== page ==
Meanwhile, in an  economy far, far away, and in an economic cycle about 12 months ahead of us, consumer confidence continues its fall off the edge of a cliff, and a leading index for tracking the housing market fell by 14 per cent from peak.

There are several consumer confidence indices covering the US, but the index published by the Conference Board is our preferred measure, and yesterday its latest reading was out.

This time, the index was down to 62.3, the lowest reading since the invasion of Iraq in 2003. To put a score of 62.3 in context, in July last year it hit 111 points.

Lynn Franco, Director of The Conference Board Consumer Research Center said, “This month’s decline in Consumer Confidence was the result of yet another sharp decline in the Present Situation Index. This continued weakening suggests that not only has the feeble level of growth in the first quarter spilled over into the second quarter, but that economic conditions may have slowed even further. And, not only are lacklustre business and job conditions eroding confidence, but rising gasoline prices are undoubtedly heightening concerns. Consumers’ inflation expectations continue to rise and this measure now matches the all-time high reached in the aftermath of Hurricane Katrina. The percentage of respondents intending to take a vacation over the next six months has fallen to a 30-year low, another sign of consumers turning more cost conscious. Looking ahead, consumers’ outlook for the economy, the job market and their income prospects remains quite pessimistic and little changed from last month. Or, in other words, the glass remains half empty.”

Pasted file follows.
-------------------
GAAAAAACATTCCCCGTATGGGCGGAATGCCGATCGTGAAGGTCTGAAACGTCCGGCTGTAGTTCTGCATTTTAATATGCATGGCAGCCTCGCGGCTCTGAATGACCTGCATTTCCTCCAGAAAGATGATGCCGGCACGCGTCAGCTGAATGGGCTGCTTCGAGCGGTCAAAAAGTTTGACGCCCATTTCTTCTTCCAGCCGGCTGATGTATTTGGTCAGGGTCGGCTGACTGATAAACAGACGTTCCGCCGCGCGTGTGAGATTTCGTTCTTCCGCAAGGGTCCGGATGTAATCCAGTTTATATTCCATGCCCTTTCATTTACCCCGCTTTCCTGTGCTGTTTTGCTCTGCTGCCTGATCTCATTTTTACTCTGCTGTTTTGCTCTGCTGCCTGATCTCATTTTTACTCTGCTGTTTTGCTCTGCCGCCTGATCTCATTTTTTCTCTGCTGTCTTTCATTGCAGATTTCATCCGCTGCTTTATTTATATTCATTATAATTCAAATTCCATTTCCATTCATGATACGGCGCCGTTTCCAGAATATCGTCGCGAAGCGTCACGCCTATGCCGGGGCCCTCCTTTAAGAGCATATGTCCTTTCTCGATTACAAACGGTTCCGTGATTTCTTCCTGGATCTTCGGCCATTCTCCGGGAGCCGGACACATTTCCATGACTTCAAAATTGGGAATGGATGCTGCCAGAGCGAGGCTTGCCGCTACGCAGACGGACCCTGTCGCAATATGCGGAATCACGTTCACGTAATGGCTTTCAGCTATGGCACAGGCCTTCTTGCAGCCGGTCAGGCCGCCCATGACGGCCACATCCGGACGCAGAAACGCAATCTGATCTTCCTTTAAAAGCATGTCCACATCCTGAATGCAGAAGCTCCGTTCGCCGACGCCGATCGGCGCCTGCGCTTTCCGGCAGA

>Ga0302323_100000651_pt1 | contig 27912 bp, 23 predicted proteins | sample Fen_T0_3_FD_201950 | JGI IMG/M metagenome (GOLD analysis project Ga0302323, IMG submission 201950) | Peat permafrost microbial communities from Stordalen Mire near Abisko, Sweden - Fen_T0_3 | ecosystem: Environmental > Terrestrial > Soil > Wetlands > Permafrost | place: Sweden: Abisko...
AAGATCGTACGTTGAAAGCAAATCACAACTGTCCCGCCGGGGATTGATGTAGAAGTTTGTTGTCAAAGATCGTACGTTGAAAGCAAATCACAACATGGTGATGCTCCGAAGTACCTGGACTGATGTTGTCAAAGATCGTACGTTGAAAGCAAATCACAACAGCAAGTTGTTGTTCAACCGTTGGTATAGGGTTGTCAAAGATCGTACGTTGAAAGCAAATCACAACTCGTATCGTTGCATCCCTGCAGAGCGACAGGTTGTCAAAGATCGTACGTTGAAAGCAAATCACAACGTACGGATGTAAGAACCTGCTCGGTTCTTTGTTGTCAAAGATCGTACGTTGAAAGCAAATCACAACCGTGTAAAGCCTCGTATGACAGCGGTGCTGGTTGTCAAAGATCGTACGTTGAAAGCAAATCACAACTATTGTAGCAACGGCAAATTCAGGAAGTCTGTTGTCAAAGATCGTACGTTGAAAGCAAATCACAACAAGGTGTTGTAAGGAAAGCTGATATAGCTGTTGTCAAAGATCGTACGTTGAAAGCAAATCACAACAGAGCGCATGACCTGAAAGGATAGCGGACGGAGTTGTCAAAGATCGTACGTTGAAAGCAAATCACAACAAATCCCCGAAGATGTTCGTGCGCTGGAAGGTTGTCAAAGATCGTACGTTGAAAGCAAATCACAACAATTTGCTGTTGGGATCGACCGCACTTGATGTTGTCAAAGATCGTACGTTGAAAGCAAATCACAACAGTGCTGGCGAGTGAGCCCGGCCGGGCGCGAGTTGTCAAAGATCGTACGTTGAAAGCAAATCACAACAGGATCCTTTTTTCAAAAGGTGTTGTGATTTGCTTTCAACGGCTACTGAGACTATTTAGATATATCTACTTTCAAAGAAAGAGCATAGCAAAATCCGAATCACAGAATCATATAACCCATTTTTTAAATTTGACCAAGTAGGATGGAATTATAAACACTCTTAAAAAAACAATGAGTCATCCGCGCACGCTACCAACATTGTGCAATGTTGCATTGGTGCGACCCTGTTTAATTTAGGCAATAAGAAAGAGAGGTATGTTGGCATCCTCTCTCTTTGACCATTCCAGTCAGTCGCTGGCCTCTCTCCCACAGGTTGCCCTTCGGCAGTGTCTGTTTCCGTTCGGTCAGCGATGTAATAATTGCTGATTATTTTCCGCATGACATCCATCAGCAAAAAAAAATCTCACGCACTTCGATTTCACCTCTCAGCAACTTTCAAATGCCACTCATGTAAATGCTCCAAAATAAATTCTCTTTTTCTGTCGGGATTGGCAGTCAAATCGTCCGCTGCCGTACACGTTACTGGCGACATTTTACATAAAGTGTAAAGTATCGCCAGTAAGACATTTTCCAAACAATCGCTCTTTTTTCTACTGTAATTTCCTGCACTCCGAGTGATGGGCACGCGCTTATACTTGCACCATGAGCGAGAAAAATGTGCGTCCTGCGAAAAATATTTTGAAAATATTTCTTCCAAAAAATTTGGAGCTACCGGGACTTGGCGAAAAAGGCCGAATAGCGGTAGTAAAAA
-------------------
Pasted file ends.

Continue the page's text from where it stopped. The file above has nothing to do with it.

Meanwhile, the closely-watched Case Shiller index from Standard & Poor’s for tracking US house prices, fell again.

The 10-City Composite index posted a new record low annual decline of 13.6 per cent, and the 20-City Composite recorded an annual decline of 12.7 per cent.  More to the point, the 20-City composite Index is now 15 per cent down from the peak set in July 2006.

There is no sign of a bottom in the numbers, says David M. Blitzer, Chairman of the Index Committee at Standard & Poor’s.

It seems that US house prices, and in their wake consumer confidence, are in freefall.

Bear in mind the following.  Consumer confidence only started to fall almost 12 months after the Case Shiller index peaked and went into decline.  If the UK follows a similar pattern, then don’t expect significant falls in UK consumer confidence for a while.

Bear in mind also that there are many parallels between the US housing market a year ago, and the UK market today.  This may be a coincidence but, on the other hand, it is possible that what is occurring in the US now, is a taster of what will happen in the UK next year.

Never forget, average UK house prices are much higher than average US house prices.

© Investment & Business News 2013